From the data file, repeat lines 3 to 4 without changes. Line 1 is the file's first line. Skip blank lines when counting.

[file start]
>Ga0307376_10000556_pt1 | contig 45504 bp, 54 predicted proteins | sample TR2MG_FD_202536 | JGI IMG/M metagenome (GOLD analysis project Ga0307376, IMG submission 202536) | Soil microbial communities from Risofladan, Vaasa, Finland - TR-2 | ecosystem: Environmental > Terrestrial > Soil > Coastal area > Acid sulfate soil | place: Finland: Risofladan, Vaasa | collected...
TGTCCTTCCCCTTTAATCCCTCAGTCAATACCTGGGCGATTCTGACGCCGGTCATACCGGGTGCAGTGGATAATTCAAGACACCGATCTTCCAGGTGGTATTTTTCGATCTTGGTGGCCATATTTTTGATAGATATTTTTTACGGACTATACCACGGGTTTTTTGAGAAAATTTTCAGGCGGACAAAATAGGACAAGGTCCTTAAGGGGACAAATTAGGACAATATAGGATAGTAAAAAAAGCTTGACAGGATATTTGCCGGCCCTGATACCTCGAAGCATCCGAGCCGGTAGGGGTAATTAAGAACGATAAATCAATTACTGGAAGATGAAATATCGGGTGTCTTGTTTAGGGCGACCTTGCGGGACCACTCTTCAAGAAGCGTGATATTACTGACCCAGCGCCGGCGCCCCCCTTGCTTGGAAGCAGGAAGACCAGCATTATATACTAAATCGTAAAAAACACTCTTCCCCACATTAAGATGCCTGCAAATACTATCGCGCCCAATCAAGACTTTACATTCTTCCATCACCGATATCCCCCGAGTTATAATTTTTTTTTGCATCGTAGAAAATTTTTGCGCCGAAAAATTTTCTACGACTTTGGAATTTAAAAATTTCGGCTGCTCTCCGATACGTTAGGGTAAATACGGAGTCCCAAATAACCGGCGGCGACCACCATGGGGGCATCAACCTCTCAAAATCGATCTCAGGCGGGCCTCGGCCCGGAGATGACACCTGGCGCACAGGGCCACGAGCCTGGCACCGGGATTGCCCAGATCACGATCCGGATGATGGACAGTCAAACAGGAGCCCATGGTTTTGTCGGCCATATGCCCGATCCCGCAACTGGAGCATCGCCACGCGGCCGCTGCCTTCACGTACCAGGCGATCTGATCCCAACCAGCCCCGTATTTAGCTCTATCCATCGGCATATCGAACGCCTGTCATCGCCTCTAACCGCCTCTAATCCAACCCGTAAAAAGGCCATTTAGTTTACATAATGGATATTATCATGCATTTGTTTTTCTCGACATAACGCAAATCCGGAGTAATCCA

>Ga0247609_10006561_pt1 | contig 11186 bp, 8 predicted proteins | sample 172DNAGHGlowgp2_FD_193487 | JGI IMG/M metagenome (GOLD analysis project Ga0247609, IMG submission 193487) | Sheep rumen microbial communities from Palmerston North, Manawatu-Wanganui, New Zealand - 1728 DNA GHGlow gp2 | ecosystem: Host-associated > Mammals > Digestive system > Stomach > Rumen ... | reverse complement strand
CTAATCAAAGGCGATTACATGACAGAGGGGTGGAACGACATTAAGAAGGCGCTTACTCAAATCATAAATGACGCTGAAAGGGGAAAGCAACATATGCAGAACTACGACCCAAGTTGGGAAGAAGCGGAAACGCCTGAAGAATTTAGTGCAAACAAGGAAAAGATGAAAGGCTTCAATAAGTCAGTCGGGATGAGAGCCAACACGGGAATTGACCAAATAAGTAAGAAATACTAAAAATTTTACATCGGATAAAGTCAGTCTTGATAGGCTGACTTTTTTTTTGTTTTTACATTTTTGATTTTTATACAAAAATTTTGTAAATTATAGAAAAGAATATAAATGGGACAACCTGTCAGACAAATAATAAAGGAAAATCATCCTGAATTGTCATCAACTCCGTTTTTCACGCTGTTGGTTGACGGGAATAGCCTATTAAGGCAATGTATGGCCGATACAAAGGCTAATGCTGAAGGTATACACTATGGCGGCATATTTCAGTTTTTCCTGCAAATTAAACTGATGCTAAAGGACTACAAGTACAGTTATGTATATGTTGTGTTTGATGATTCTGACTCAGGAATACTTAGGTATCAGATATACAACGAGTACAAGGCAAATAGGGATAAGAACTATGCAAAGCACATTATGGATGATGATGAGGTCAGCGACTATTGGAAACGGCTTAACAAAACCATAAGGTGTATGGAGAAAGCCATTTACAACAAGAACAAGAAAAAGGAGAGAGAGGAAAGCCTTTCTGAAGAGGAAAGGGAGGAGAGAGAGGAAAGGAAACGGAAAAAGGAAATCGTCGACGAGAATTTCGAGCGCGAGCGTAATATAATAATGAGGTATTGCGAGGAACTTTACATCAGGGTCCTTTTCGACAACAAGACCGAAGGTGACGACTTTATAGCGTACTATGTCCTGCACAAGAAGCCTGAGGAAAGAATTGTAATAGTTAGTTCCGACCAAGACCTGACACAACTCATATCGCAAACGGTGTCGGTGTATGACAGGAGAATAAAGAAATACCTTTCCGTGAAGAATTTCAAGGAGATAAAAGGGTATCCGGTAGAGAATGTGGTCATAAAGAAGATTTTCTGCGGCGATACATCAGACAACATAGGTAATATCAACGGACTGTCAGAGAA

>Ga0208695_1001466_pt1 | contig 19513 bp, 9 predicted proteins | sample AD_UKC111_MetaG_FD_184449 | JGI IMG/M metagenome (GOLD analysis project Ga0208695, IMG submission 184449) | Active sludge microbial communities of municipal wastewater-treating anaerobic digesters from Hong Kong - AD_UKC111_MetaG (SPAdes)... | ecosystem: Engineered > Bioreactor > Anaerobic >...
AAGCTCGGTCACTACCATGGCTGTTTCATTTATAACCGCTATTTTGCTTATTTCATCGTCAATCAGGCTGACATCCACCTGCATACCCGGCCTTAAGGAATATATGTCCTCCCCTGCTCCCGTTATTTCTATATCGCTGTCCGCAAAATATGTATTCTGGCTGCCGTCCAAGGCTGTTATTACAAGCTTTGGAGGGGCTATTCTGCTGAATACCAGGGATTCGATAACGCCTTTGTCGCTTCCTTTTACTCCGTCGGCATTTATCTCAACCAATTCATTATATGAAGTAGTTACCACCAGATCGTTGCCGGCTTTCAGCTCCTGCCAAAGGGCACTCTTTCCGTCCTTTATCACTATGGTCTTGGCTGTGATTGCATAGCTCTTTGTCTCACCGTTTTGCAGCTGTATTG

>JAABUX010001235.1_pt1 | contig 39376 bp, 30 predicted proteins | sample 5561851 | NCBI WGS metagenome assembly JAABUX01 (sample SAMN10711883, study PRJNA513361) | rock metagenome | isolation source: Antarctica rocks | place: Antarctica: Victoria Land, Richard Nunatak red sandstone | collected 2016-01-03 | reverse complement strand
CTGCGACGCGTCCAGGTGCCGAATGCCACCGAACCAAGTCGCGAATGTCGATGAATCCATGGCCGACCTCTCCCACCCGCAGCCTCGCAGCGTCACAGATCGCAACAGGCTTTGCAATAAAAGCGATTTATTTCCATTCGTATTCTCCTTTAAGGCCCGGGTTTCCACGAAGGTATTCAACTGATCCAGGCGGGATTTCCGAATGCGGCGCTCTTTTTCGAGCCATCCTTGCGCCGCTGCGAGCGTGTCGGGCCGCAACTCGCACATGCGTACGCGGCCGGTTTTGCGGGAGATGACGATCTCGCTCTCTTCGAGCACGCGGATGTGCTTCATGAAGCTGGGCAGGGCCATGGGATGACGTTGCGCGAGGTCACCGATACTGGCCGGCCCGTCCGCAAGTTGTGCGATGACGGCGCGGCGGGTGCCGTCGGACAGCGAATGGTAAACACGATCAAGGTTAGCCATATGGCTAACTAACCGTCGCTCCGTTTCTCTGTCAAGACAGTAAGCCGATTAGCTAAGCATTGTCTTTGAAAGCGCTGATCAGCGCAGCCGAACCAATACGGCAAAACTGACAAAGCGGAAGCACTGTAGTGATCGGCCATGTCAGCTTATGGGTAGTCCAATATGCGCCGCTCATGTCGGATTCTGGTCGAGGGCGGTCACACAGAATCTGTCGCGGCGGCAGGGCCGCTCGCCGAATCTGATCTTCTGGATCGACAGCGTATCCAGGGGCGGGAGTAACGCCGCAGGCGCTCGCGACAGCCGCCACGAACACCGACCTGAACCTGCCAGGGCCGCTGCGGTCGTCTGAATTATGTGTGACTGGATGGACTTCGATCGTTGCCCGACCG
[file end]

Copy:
>Ga0247609_10006561_pt1 | contig 11186 bp, 8 predicted proteins | sample 172DNAGHGlowgp2_FD_193487 | JGI IMG/M metagenome (GOLD analysis project Ga0247609, IMG submission 193487) | Sheep rumen microbial communities from Palmerston North, Manawatu-Wanganui, New Zealand - 1728 DNA GHGlow gp2 | ecosystem: Host-associated > Mammals > Digestive system > Stomach > Rumen ... | reverse complement strand
CTAATCAAAGGCGATTACATGACAGAGGGGTGGAACGACATTAAGAAGGCGCTTACTCAAATCATAAATGACGCTGAAAGGGGAAAGCAACATATGCAGAACTACGACCCAAGTTGGGAAGAAGCGGAAACGCCTGAAGAATTTAGTGCAAACAAGGAAAAGATGAAAGGCTTCAATAAGTCAGTCGGGATGAGAGCCAACACGGGAATTGACCAAATAAGTAAGAAATACTAAAAATTTTACATCGGATAAAGTCAGTCTTGATAGGCTGACTTTTTTTTTGTTTTTACATTTTTGATTTTTATACAAAAATTTTGTAAATTATAGAAAAGAATATAAATGGGACAACCTGTCAGACAAATAATAAAGGAAAATCATCCTGAATTGTCATCAACTCCGTTTTTCACGCTGTTGGTTGACGGGAATAGCCTATTAAGGCAATGTATGGCCGATACAAAGGCTAATGCTGAAGGTATACACTATGGCGGCATATTTCAGTTTTTCCTGCAAATTAAACTGATGCTAAAGGACTACAAGTACAGTTATGTATATGTTGTGTTTGATGATTCTGACTCAGGAATACTTAGGTATCAGATATACAACGAGTACAAGGCAAATAGGGATAAGAACTATGCAAAGCACATTATGGATGATGATGAGGTCAGCGACTATTGGAAACGGCTTAACAAAACCATAAGGTGTATGGAGAAAGCCATTTACAACAAGAACAAGAAAAAGGAGAGAGAGGAAAGCCTTTCTGAAGAGGAAAGGGAGGAGAGAGAGGAAAGGAAACGGAAAAAGGAAATCGTCGACGAGAATTTCGAGCGCGAGCGTAATATAATAATGAGGTATTGCGAGGAACTTTACATCAGGGTCCTTTTCGACAACAAGACCGAAGGTGACGACTTTATAGCGTACTATGTCCTGCACAAGAAGCCTGAGGAAAGAATTGTAATAGTTAGTTCCGACCAAGACCTGACACAACTCATATCGCAAACGGTGTCGGTGTATGACAGGAGAATAAAGAAATACCTTTCCGTGAAGAATTTCAAGGAGATAAAAGGGTATCCGGTAGAGAATGTGGTCATAAAGAAGATTTTCTGCGGCGATACATCAGACAACATAGGTAATATCAACGGACTGTCAGAGAA